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Why Wall Street should be concerned even after debt limit is raised

The only “faction” that controls whether to default, remains president of the United States.

Obama_CNBC

Conservatives should be happy that Speaker John Boehner will agree to a short-term raising of the debt limit while insisting that President Barack Obama and the Democrats compromiseover a continuing budget resolution to end the government shutdown. Not because the former removes the specter of an actual “default”, but rather because it removes any plausible Democratic Party or media (but I repeat myself) allegation that a Republican refusal to raise the debt ceiling could be the cause of any downward market activity before or after the Obama Treasury Department-declared deadline of October 17.

Remember President Obama’s insistence last week that Wall Street should not be calm given the Republicans’ refusal to pass so-called “clean” CR and debt limit-raising bills:

HARWOOD: You mentioned calm. Wall Street’s been pretty calm about this. The reaction I would say, generally speaking, has been, “Washington fighting, Washington posturing, yaddah, yaddah, yaddah.” Is that the right way for them to look at it?

PRESIDENT OBAMA: No, I think this time’s different. I think they should be concerned. And— I had a chance to speak to— some of the financial industry who came down for their typical trip. And I told them that— it is— not unusual for Democrats and Republicans to disagree. That’s the way the founders designed our government. Democracy’s messy.

But when you have a situation in which— a faction is willing potentially to default on— U.S. government obligations— then we are in trouble. And if they’re willing to do it— now, they’ll be willing to do it later.

We actually agree that Wall Street (if it does actually remain, ultimately, connected to Main Street) should not be calm, but not only because “a faction” is willing, potentially, to default on U.S. obligations. The same faction that has repeatedly threatened a default also regularly defies the Constitution, statute laws and court orders and insists upon economic policies that reduce corporate profits (or cause losses) that directly affect stock prices.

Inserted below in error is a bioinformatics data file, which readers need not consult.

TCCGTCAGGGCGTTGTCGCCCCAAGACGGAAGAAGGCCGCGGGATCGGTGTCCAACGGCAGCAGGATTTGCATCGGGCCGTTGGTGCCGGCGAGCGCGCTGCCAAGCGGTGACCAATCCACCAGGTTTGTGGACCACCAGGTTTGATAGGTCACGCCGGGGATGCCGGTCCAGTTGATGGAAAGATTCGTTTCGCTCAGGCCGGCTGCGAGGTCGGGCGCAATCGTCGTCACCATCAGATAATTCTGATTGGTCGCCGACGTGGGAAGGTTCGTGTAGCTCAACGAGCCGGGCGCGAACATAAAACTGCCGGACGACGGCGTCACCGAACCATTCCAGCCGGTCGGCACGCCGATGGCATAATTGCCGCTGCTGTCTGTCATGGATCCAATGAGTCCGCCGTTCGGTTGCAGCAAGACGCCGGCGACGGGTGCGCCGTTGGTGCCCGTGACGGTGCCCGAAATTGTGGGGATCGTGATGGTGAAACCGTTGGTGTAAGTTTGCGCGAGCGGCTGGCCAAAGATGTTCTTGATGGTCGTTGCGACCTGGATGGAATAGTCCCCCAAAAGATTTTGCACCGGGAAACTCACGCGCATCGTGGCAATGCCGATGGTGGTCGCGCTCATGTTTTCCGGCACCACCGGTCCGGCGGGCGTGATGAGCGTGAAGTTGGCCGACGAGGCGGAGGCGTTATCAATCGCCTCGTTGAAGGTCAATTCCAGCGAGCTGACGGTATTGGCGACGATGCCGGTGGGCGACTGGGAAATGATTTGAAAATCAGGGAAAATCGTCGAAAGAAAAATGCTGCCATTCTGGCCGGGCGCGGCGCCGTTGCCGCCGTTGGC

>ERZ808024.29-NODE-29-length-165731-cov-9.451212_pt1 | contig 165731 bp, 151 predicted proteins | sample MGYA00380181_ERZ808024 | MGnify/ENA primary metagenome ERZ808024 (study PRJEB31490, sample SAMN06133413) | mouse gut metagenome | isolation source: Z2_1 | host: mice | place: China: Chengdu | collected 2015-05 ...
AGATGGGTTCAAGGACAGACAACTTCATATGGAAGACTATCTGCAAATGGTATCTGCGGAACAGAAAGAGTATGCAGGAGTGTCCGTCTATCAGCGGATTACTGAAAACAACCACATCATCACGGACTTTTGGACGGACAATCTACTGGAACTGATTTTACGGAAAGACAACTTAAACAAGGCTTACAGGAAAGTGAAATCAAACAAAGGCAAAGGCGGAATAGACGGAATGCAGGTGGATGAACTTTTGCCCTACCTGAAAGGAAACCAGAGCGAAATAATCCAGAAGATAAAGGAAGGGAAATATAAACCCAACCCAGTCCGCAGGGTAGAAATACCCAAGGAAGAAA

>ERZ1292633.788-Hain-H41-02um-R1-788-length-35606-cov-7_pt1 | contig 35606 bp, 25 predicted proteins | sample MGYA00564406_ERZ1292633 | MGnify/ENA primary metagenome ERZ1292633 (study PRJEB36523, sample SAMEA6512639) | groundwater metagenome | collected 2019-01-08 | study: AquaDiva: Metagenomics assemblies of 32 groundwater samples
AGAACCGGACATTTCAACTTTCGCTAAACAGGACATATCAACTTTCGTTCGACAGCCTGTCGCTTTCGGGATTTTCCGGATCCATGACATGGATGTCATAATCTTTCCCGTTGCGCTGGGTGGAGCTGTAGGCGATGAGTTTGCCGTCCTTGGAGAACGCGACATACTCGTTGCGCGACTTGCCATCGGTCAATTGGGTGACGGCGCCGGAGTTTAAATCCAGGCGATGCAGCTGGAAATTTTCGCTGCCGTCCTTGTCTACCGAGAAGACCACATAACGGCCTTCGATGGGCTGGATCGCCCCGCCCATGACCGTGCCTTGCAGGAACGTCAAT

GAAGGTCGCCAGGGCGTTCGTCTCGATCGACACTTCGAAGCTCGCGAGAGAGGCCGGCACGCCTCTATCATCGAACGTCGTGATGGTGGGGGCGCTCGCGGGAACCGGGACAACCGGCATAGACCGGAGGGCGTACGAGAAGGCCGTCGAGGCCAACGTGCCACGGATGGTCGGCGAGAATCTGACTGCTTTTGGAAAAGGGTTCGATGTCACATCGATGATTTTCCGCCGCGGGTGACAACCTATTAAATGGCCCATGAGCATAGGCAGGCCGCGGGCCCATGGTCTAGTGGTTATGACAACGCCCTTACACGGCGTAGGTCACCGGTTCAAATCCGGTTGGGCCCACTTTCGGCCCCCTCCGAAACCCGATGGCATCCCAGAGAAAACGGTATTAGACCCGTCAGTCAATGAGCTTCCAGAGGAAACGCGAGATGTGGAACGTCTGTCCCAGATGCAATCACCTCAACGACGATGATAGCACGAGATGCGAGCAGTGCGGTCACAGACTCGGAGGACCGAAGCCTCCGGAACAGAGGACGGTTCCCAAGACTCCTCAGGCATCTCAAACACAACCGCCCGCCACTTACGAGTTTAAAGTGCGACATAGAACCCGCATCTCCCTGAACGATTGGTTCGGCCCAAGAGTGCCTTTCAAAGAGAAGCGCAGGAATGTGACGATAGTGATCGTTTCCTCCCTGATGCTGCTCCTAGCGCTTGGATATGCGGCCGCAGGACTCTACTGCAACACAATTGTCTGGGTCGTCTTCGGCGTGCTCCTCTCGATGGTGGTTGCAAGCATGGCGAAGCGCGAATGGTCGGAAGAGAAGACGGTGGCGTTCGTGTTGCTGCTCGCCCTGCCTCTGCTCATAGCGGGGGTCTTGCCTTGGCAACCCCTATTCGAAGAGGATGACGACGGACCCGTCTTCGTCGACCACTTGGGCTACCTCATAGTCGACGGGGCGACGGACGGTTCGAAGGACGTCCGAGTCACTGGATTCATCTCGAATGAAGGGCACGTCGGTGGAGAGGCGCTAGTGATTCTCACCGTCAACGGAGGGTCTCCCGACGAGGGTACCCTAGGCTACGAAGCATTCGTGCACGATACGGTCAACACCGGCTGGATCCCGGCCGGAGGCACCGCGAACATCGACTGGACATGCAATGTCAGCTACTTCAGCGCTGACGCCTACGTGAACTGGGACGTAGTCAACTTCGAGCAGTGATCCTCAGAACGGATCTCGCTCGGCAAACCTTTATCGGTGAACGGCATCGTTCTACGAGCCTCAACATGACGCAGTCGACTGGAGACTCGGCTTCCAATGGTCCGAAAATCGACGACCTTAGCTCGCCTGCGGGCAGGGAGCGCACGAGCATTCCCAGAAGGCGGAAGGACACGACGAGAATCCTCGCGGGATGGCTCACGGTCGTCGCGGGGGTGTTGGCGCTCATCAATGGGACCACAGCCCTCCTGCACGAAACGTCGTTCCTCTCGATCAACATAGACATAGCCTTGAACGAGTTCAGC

That faction is none other than the President of the United States, Barack Hussein Obama.

If the sun should rise on October 18 without the current debt limit still in place, the cash on hand in the U.S. Treasury will be sufficient to pay interest on the debt, the non-payment of which is the technical definition of “default.” Moreover, given that scheduled tax receipts are many times more than future interest payments there would never be any reason for not making the payments to creditors. In fact, scheduled tax receipts would also be sufficient to pay the military and Social security benefits even if the debt ceiling were never raised again. Of course, eventually the budget would have to be balanced by reducing entitlements; but the United States is not technically “obliged” by the actual language of entitlement laws, including Social Security, to make future payments. So President Obama is not even correct when he threatens default on government “obligations” generally. The only hard and fast legal obligations that must be paid or be subject to court action on a debt are interest payments to government bondholders and contractors.

President Obama, as the Chief of the Executive Branch of the federal government, decides what bills to pay and in what order. We would preferred that any long-term debt ceiling bill also include the proposed Full Faith & Credit provision that would require the Treasury Secretary to pay interest payments on the debt first from available funds should their ever be a time when the debt limit is not raised. It is surely a sad day when the American people need to be protected from their own president, whether it concerns the credit rating of the nation. But this is the current state of affairs.

We would also be happy to hear the Speaker mention his “Boehner Rule” that insisted upon spending cuts equal to the amount that the debt limit is raised, but do think it best to use budget, rather than debt limit, negotiations to achieve spending cuts, interest payment priority, Obamacare changes and other policy goals.

We aren’t sure what, other than Ben Bernanke’s Fed gifts, drives Wall Street stock prices anymore; but we doubt that a new risk-free monetary alchemy obtains to forever ensure dividends for investors in a nation of part-time employees and disabled economic drop-outs.  But yes, while Wall Street, Main Street and even Silicon Valley have been right to remain calm over the, now 10-day old, government shutdown; they should be concerned about their well-being so long as the economic wrecking crew known as the Obama administration, that tries to foment market volatility where none exists,  is not shut down.

Mike DeVine‘s Right.com

“One man with courage makes a majority.” – Andrew Jackson

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